ColoradoView Student Interns Research
Evapotranspiration (ET) is comprised of evaporation and transpiration measurements for a total water and energy flux exchange from the land surface to the atmosphere. Over a specific region, it can be used as an indicator of the ecosystem’s health, hydrologic cycle, agricultural processes, and water dynamics. Because ET is a process driven by energy exchanges between the surface and the atmosphere the main inputs for ET retrieval algorithms are daily surface and air temperatures, both short and longwave radiation, wind speed and height, and relative humidity. In Colorado, the ET measurements can be used for vegetation health and drought indices as well as irrigation schedules and agriculture planning (Allen et al., 1998). Actual ET is the calculation of ET from the product of the reference and fractional ET (Senay et al., 2013). If ET is happening at a rate faster than water is being replenished to the soils, precipitation rate, then the soils and the vegetation will dry out. Depending on the soil’s ability to hold water the actual ET is typically equal to the precipitation of the region unless the area is irrigated like the eastern plain of this projects study region, the state of Colorado. To retrieve the actual ET over the study region the Simplified Surface Energy Balance (SSEB) parametrization from Senay et al. (2007) is used for its higher efficiency over alternative formulas like the Bowen ratio energy balance and the eddy correlation which focus on requirements like terrain topography, and the Penman-Monteith combination equations and the Priestly-Taylor approximation which are estimation by meteorological variables (Pauwels & Samson, 2006). The SSEB is a thermal approach for ET estimates utilizing the land surface temperature for greater accuracy of actual ET. The operational SSEB or SSEBop builds off the original SSEB algorithm enhanced by Senay et al. (2011a) to account for elevation and latitude changes, a factor necessary for retrieval over the Rocky Mountains. This study aims to retrieve and analyze the temporal trend of 30-meter ET over the Colorado region from the years 2000-2018 derived from USGS Landsat data and analyze the spatial and temporal pattern of the USGS actual ET.
Interns: Reagan Harris
The project retrieves land surface temperature (LST) using a single-window algorithm on Landsat 8 data between 2014 and 2018 and investigated the land surface temperature (LST) pattern in Colorado between 2000 and 2018 using USGS Analysis Ready Data product. All data were processed on Google Earth Engine. The retrieved LST maps were validated against the ARD LST product. The difference of ARD LST distributions between the three Landsat platforms were analyzed. The long-term LST pattern by land use types (i.e., six dominant ones in Colorado, developed, barren, forest, shrubland, grassland and pasture, and crops) were also analyzed.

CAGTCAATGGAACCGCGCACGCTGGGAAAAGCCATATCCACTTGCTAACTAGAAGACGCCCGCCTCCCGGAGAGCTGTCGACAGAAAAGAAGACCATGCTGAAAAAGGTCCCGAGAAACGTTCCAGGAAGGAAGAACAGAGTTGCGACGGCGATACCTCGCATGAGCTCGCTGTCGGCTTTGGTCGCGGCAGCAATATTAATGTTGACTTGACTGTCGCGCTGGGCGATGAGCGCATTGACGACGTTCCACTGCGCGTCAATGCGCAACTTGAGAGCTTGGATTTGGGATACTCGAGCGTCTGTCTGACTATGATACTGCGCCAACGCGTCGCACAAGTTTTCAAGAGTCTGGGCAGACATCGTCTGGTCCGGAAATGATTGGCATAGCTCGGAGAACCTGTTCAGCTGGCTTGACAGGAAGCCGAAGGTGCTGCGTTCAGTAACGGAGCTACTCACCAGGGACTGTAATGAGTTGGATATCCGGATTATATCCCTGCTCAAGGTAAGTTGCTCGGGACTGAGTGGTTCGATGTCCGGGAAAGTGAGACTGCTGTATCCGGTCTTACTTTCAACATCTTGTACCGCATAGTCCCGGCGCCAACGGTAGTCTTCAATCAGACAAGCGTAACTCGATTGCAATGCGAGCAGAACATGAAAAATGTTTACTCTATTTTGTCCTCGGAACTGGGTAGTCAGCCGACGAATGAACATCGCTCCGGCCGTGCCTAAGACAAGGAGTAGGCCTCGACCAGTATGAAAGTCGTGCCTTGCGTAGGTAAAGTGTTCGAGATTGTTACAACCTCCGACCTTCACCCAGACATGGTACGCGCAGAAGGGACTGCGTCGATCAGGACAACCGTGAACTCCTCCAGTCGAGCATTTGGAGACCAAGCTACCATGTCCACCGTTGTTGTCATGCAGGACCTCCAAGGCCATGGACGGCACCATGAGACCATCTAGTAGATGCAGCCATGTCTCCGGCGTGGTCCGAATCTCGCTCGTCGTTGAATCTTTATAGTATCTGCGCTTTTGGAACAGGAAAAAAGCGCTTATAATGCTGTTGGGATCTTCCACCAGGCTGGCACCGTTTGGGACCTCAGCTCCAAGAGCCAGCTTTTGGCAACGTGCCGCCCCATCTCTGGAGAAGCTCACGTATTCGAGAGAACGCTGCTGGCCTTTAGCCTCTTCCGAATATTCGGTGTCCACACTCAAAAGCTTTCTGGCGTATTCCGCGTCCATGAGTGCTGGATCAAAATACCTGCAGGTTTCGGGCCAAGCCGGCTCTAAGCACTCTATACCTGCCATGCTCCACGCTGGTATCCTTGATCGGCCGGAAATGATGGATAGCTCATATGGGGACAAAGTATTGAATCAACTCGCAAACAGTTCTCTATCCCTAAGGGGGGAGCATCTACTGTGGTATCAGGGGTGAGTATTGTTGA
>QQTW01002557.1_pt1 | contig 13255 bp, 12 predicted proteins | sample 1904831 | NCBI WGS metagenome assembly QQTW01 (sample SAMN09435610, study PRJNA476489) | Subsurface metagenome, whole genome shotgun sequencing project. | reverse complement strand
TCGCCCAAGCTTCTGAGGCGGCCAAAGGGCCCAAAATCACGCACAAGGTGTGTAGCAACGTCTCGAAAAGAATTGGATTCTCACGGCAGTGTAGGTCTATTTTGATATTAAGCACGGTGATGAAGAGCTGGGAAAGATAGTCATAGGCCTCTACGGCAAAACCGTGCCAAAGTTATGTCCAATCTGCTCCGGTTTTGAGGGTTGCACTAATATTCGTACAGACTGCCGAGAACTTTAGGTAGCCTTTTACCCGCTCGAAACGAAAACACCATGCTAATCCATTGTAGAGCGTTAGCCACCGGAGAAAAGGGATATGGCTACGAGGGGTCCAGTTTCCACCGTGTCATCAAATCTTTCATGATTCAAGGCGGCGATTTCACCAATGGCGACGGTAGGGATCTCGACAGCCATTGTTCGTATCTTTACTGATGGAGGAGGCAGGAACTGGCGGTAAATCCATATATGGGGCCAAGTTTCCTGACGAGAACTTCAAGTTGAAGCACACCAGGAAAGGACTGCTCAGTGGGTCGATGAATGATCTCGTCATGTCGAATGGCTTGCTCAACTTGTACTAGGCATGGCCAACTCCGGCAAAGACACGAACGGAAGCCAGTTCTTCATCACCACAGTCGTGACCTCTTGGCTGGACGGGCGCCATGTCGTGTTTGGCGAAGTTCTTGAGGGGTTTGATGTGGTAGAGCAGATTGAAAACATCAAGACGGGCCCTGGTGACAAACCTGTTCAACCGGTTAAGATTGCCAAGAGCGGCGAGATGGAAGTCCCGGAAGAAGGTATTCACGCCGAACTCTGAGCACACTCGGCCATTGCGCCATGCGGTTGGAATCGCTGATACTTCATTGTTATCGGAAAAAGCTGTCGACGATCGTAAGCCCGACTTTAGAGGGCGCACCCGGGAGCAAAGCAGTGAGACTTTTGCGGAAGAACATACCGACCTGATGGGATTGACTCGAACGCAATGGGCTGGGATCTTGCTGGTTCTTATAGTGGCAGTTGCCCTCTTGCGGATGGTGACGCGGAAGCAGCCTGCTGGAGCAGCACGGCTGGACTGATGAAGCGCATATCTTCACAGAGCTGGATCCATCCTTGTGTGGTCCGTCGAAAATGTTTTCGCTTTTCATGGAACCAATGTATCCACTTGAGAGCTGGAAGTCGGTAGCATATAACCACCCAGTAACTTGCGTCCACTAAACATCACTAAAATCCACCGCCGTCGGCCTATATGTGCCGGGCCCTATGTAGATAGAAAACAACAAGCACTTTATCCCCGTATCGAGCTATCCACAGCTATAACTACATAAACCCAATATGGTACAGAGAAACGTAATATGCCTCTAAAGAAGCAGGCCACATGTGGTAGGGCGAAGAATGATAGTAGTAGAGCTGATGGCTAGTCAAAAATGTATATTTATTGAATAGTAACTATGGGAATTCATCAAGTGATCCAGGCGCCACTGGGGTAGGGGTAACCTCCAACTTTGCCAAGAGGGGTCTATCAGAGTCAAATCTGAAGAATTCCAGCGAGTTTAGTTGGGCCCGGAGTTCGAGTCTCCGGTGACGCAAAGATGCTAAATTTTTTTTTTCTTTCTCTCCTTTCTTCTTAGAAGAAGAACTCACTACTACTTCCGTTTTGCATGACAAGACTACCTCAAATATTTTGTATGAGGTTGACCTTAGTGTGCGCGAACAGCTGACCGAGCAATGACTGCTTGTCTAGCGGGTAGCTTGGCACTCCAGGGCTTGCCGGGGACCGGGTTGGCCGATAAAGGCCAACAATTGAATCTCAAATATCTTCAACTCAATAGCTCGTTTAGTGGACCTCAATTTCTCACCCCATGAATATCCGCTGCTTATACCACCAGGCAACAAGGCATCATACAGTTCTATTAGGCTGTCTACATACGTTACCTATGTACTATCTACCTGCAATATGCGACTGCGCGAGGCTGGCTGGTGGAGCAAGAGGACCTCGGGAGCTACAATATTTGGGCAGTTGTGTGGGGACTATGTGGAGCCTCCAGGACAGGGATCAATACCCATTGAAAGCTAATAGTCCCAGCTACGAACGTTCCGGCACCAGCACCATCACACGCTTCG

Interns: Eric Jensen, Mariah Wang, Nicolas Vogel
U.S. Landsat Analysis Ready Data (ARD) recently included the Land Surface Temperature (LST) product, which contains widespread and irregularly-shaped missing pixels due to cloud contamination or incomplete satellite coverage. Many analyses rely on complete LST images therefore techniques that accurately fill data gaps are needed. Here, the development of a partial-convolution based model with the U-Net like architecture to reconstruct the missing pixels in the ARD LST images is discussed.
Intern: Ben Newell
The Invasive Species research project is currently making use of plot data created by the Bureau of Land Management alongside MODIS fire map imagery to investigate the spread of B. tectorum(Cheat Grass) across the rangelands west of the Continental Divide. These investigations and resulting analyses will provide the basis for developing achievable management plans to stop the spread of cheatgrass further east.
Interns: Josh Otis, Matt Edrich, Catherine Jarnevich, Helen Sofaer
Reports: ColoradoView Invasive Species Report
The Pawnee National Grasslands are designated as an area of ecological concern in terms of Colorado’s endangered, indigenous species such as the Mountain Plover or Charadrius montanus. The Mountain Plover relies on a proportional amount of shortgrass prairie for nesting and bare soil for hunting. Fledgling success is shown to be related to drought conditions, which determine proportion and health of shortgrass species. In recent years, there has been a significant decline in shortgrass due to alternating as well as simultaneous effects of drought, changes in fire regimes, and over-grazing. By monitoring drought conditions, one can identify decreasing trends in NDVI when drought is not present which may indicate potential over-grazing. However, when drought is present, the effects of such can be analyzed by the severity of drought in comparison to the significance of the decrease in NDVI to determine any other potential influences on NDVI.
Interns: Jillian LaRoe, Joanitha Vogel
The overall goal of the UV-B project was to measure and geographically quantify the UV-B irradiance reaching the earth’s surface in the USA. There are 36 actual sites spread throughout the USA measuring UV-B radiation on the ground to assess its impact on agriculture. To enhance the data collected from these monitoring sites and create a better national model of UV-B radiation, it is being supplemented with satellite data from the Ozone Monitoring Instrument (OMI). Specifically, we used OMUVBd data, a data product measuring surface UV irradiance and erythemal dose based on ozone levels, cloud cover, and various light wavelengths reaching the surface and reflected back to the sensor.